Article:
Wildrose Party Leader Danielle Smith is on track to defeat Alberta’s incumbent Progressive Conservatives, who have governed the province since 1971. If she can pull it off, it would end one of Canada’s longest provincial dynasties and mark one of the greatest upsets in Canadian political history. But electoral king-slayers (or, in this case, queen-slayers) rarely get to sit on the throne for very long.
After 11 election victories and 41 years in government, the Alberta PCs under rookie leader Alison Redford hold the record in electoral longevity among Canada’s current provincial governments. In the country’s history, they rank third behind the Liberal dynasty in Nova Scotia that governed for 43 years between 1882 and 1925 and the PC dynasty that ran Ontario for 42 years between 1943 and 1985. Only those Ontario Tories won more consecutive elections than the Alberta Tories, with 12 (13 if you count the 1985 election, where the PCs won the most seats but were replaced in government by the Liberals).
A victory by Wildrose in the Apr. 23 election, then, would be of historic proportions. The enormity of a Wildrose upset is further amplified by just how far the party will have come since the last vote in 2008. In that election, the Wildrose Alliance (as it was then called) captured less than 7 per cent of the vote and placed fourth behind the NDP, Liberals, and Progressive Conservatives. Under Ed Stelmach, the Tories took almost 53 per cent of ballots cast.
If Wildrose does win later this month, it will have required a swing of at least 45.9 percentage points between them and the PCs. In no other defeat of a dynasty (defined as a party that has won at least five consecutive elections) has there been a swing of such magnitude. In past cases of a province’s voters deciding to end a long-standing government, they have tended to opt for the party that formed the official opposition, with an average swing of some 21 to 22 points. This is what happened when Albertans last ended a dynasty – that formed by Social Credit for 36 years – in 1971.
But a potential (and from the looks of the polls, probable) premier Danielle Smith may not usher in another era of one-party rule in the province. Though the four parties that have governed Alberta (the Liberals and United Farmers, in addition to SoCred and the PCs) each only got one kick at the can for at least three terms, Canadians throughout the country have been far less complacent.
In about one in five cases, parties that have replaced a dynasty have only managed to remain in power for a single term. In a majority of cases, these parties were given only one or two terms in government. Very rarely have they been able to create a dynasty of their own, the notable exceptions being the Tories in Newfoundland and Labrador during the 1970s and 1980s and, of course, the current incumbent government in Alberta.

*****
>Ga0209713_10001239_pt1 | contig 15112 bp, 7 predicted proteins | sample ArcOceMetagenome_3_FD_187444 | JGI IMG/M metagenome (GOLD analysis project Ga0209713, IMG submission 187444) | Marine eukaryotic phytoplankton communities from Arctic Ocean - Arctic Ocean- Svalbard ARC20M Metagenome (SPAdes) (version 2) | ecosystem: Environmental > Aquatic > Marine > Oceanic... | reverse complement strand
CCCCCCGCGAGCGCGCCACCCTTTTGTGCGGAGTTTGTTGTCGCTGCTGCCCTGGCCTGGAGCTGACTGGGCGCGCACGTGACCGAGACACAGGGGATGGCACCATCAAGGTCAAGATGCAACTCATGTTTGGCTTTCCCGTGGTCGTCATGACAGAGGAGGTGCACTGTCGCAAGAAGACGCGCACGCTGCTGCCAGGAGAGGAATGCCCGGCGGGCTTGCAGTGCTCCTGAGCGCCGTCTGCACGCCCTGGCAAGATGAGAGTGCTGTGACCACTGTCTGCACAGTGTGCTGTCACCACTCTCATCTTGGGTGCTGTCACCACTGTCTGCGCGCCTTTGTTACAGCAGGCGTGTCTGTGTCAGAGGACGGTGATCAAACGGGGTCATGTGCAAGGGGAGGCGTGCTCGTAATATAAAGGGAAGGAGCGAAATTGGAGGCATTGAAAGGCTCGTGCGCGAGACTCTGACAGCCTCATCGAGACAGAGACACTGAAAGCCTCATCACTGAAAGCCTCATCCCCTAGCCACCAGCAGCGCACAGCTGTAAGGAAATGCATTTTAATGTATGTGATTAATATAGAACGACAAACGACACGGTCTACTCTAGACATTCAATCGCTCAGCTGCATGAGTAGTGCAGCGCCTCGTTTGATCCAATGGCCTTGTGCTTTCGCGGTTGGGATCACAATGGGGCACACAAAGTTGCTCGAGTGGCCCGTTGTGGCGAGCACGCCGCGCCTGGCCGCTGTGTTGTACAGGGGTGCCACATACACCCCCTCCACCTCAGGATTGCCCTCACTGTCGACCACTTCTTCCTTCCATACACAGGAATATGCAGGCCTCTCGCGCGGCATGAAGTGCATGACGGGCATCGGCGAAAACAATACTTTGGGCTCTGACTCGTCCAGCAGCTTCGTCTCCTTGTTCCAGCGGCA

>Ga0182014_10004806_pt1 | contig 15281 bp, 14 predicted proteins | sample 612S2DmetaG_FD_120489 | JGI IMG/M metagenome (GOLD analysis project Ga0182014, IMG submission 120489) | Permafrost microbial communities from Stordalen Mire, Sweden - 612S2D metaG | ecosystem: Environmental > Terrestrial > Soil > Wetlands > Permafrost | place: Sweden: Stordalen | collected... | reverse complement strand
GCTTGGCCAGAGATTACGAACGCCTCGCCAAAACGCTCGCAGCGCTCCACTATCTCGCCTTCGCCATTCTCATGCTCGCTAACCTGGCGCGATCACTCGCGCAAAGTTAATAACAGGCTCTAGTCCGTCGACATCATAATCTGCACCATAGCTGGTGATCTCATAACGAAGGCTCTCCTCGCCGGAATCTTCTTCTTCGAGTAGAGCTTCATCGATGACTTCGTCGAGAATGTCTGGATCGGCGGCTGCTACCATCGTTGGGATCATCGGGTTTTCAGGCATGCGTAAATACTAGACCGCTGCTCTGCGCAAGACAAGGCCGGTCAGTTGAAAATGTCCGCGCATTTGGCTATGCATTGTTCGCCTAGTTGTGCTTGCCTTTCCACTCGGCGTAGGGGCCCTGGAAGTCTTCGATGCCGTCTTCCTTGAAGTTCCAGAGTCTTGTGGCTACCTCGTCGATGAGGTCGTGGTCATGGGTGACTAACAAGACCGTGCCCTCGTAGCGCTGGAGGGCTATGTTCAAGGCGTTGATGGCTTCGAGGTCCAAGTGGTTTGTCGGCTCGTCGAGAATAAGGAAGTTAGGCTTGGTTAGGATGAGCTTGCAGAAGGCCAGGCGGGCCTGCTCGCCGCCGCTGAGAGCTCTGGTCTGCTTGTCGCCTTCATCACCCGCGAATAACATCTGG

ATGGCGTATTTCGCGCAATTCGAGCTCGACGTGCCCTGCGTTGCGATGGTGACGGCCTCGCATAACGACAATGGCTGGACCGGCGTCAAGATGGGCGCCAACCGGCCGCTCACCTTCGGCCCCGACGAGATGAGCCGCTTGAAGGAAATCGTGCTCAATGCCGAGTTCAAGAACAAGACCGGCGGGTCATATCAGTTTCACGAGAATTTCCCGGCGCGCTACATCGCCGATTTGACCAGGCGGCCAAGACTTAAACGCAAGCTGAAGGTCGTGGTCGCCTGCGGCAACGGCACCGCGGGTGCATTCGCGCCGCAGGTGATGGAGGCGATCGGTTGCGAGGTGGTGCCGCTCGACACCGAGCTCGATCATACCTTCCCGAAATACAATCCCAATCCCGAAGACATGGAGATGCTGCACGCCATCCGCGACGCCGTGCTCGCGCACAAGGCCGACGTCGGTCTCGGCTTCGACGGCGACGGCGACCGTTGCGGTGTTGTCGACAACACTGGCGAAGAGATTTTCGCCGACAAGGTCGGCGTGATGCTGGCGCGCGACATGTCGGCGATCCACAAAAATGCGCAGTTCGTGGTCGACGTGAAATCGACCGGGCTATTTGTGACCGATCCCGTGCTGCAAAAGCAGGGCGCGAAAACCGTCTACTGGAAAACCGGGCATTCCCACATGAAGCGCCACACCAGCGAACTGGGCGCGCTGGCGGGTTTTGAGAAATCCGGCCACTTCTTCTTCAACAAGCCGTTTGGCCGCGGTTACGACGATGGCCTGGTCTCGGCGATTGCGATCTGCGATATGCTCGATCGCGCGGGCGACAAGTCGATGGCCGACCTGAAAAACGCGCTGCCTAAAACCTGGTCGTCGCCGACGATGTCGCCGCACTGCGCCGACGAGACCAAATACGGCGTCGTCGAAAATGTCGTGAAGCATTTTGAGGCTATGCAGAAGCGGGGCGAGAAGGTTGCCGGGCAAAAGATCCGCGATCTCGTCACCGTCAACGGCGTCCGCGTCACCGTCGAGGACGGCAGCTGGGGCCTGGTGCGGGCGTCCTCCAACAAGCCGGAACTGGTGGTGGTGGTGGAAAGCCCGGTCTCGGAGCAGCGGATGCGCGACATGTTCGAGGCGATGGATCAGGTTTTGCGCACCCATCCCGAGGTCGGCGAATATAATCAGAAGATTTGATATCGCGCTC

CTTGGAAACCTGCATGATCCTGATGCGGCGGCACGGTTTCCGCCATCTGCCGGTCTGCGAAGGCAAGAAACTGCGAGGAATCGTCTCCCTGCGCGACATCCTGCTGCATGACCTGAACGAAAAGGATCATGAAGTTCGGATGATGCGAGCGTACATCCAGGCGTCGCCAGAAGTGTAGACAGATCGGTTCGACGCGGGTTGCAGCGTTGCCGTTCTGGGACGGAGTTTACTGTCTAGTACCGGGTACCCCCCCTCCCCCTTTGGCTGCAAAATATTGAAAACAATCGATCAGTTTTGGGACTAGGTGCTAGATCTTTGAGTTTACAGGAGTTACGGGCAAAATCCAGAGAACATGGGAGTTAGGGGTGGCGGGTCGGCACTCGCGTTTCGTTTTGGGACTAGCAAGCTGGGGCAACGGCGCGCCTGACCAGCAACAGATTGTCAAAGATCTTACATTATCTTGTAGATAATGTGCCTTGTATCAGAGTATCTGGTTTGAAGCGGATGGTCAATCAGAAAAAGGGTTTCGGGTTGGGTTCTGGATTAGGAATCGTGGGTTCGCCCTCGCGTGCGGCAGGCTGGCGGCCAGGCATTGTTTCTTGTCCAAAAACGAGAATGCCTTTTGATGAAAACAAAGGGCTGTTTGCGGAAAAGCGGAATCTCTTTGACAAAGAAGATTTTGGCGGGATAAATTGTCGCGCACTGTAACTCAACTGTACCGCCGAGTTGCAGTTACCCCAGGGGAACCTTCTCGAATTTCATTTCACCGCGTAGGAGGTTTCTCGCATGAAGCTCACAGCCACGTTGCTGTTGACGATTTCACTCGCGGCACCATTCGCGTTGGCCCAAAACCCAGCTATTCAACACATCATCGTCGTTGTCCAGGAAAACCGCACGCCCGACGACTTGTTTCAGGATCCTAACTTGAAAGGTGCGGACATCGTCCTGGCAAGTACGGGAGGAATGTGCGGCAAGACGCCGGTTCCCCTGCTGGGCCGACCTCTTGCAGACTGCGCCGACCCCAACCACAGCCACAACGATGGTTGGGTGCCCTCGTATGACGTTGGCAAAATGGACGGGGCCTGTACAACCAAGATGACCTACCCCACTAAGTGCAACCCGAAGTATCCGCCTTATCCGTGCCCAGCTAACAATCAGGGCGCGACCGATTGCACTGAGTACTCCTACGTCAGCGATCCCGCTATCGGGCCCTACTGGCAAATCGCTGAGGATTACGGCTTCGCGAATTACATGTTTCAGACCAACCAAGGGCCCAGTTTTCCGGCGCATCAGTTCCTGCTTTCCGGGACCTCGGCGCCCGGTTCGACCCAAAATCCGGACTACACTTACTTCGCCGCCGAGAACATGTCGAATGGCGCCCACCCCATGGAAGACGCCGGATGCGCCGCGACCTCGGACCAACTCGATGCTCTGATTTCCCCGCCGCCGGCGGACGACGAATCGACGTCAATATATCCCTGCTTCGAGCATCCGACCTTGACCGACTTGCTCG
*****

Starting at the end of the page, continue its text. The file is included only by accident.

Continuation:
Canadians have generally moved away from handing one party power for a particularly long period of time. No five-or-more-term provincial government has existed since the 1980s outside of Alberta. They were more common earlier in Canada’s history, with the majority of them having met their end before 1960.
But several provinces are currently governed by parties in their third term: British Columbia, Ontario, Quebec, and Newfoundland & Labrador, though only on the Rock does the party in government lead in the polls. Manitobans could elect the next dynasty in 2015, when the New Democrats will be aiming for their fifth consecutive victory, 16 years after coming to power.
If Wildrose does manage to defeat the Progressive Conservatives in the province’s vote, how long will the Tories have to wait before they mount a comeback? On average, parties that had formed a dynasty have had to wait about 14 years to return to power (roughly three or four terms). But this can vary widely. The New Democrats were only in government for about three years in British Columbia after ending Social Credit’s long reign in 1972, while the Conservatives of Manitoba had to wait 43 years before returning to power after being ousted in 1915. And in the case of the Liberals of that province, they never won another election after their 26-year reign was ended in 1958.
The Alberta election could feature the defeat of Canada’s last political dynasty by a greater margin than any other party has ever managed, and will result in the first election of a woman as premier of a major province. Anything could happen in the two weeks that still remain before the votes are counted, but one thing that is certain is that the result will be historic.
Éric Grenier writes about politics and polls at ThreeHundredEight.com.
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